Analysts have predicted that the US dollar has now significantly depreciated on all foreign exchange markets and has much less clout than before due primarily to its over dependence on foreign credit over the last couple of decades. Over the next ten years it has been forecast that the US dollar will depreciate quite a lot and eventually it will no longer be the primary currency used in the Oil Invoicing system.
The question Analysts now find themselves asking is what is likely to replace it and to what extent? It is now being suggested that the new system applied may become known as a tripartite reserve and oil invoicing system, this would involve the Americans using dollars, the Europeans using the Euro and much of Asia using the renminbi.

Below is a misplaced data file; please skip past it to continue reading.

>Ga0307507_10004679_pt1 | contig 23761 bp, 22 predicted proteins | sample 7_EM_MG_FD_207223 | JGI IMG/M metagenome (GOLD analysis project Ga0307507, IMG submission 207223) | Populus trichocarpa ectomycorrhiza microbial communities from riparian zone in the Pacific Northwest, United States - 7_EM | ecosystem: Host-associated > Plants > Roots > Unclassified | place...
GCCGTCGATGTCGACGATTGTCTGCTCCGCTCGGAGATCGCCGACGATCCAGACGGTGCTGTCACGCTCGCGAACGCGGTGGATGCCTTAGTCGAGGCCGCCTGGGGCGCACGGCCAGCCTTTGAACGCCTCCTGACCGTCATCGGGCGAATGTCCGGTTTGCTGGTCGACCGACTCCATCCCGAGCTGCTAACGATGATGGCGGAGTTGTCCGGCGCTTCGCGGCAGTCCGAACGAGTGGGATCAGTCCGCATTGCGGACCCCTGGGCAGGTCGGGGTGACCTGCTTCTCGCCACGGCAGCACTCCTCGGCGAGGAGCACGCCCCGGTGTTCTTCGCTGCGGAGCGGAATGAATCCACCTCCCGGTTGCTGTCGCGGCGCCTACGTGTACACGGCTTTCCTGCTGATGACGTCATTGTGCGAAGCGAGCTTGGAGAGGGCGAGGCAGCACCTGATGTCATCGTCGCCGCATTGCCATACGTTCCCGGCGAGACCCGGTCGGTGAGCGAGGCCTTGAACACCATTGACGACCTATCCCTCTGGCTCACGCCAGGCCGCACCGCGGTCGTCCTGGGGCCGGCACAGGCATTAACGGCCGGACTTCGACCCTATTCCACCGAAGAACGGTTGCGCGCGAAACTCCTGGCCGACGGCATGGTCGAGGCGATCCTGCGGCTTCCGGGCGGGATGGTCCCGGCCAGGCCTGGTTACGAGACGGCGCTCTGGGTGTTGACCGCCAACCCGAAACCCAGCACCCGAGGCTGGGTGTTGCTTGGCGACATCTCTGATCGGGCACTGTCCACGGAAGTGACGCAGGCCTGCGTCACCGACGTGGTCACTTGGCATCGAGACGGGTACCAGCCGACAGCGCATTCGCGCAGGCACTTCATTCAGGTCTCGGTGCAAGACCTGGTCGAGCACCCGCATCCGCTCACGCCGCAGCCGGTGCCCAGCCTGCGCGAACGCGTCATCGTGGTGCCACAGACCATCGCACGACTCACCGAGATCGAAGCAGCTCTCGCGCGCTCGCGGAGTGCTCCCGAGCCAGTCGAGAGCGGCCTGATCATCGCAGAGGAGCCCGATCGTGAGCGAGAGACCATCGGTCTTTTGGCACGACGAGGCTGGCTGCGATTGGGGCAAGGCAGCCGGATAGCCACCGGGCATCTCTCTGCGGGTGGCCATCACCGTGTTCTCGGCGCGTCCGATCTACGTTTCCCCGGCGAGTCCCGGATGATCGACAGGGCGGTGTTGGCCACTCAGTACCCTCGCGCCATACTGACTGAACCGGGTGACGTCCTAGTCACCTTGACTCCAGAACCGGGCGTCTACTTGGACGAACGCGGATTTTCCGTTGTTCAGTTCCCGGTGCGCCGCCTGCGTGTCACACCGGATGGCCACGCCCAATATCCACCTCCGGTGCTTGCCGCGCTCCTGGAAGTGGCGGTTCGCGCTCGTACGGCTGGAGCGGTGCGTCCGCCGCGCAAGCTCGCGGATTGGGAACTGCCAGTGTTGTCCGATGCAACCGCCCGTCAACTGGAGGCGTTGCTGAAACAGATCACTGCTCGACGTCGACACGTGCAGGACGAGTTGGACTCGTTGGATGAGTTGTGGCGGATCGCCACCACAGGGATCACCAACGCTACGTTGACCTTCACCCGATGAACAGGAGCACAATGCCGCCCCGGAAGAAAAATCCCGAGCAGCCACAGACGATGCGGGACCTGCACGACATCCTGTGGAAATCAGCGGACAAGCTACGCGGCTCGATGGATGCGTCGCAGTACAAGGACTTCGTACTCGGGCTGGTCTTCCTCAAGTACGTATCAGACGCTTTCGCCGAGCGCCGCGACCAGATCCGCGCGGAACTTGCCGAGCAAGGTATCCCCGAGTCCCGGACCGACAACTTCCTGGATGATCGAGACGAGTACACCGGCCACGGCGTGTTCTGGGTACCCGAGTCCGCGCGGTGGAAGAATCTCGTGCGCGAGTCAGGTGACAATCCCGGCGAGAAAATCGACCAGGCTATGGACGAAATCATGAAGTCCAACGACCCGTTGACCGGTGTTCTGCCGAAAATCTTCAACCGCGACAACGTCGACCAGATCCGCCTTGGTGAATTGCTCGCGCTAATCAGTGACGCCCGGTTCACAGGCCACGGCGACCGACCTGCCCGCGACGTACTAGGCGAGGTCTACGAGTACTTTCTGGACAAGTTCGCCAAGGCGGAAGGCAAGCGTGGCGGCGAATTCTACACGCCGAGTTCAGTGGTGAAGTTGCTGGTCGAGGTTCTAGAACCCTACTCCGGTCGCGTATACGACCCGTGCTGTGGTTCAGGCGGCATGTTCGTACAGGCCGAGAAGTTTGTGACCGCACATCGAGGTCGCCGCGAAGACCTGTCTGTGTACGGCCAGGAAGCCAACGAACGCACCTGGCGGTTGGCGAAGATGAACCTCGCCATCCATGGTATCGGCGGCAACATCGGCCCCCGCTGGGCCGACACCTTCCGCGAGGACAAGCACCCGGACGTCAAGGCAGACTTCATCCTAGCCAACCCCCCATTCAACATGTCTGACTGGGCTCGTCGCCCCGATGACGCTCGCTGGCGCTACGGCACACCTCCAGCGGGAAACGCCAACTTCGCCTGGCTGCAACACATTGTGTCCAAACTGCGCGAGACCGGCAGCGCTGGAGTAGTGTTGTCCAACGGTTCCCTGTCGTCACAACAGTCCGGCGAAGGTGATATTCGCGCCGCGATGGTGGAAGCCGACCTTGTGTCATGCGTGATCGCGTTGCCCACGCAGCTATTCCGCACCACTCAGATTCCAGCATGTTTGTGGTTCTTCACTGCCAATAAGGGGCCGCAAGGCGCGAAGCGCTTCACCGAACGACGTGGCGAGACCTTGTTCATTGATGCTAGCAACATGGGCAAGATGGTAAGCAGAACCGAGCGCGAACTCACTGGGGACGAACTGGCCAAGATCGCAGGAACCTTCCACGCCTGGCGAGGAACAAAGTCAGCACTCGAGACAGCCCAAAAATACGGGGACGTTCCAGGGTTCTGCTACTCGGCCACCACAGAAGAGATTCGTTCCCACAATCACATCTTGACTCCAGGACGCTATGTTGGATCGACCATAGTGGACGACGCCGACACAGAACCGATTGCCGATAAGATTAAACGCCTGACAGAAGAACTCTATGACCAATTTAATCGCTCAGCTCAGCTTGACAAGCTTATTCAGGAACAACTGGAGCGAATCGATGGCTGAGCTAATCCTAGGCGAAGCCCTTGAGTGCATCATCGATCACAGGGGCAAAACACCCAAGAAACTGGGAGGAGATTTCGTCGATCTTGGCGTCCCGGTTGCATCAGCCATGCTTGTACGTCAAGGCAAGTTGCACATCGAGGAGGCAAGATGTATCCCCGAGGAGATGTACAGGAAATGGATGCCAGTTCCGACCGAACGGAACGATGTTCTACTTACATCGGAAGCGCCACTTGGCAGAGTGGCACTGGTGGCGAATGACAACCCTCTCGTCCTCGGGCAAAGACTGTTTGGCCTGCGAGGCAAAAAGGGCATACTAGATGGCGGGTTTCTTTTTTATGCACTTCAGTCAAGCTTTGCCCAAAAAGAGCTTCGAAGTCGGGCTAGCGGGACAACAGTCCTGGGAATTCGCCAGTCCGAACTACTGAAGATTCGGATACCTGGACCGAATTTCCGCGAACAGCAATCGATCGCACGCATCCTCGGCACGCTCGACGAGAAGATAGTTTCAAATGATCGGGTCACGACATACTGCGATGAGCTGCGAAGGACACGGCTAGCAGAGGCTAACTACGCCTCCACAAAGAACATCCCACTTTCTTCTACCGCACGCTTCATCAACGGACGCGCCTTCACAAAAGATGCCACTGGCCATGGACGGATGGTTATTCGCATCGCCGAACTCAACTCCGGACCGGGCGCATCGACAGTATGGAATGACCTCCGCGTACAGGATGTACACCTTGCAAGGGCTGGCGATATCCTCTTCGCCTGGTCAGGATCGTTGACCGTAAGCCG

This however is not likely to occur anytime soon as the dollar at present seems to be difficult to change from and this whole process is not something that can happen over night as many factors would have to be taken into consideration first. At the present time approximately 66% of all central bank reserves are held in dollars, about 80% of all international trade transactions are transacted using the dollar and more than 45% of world debt has been calculated and enacted using dollars.
The euro bond market is currently a lot less well established and significantly less versatile than the US dollar at present and it is only now in the last few years that China has advocated the use of renminbi in many of its foreign trade transactions so any move away from the dollar is likely to take sometime yet but it is now well established that it will devalue quite a lot in the coming years and other alternatives are being looked at.Paul Holdsworth, Staff Writer, Gulf Jobs Market News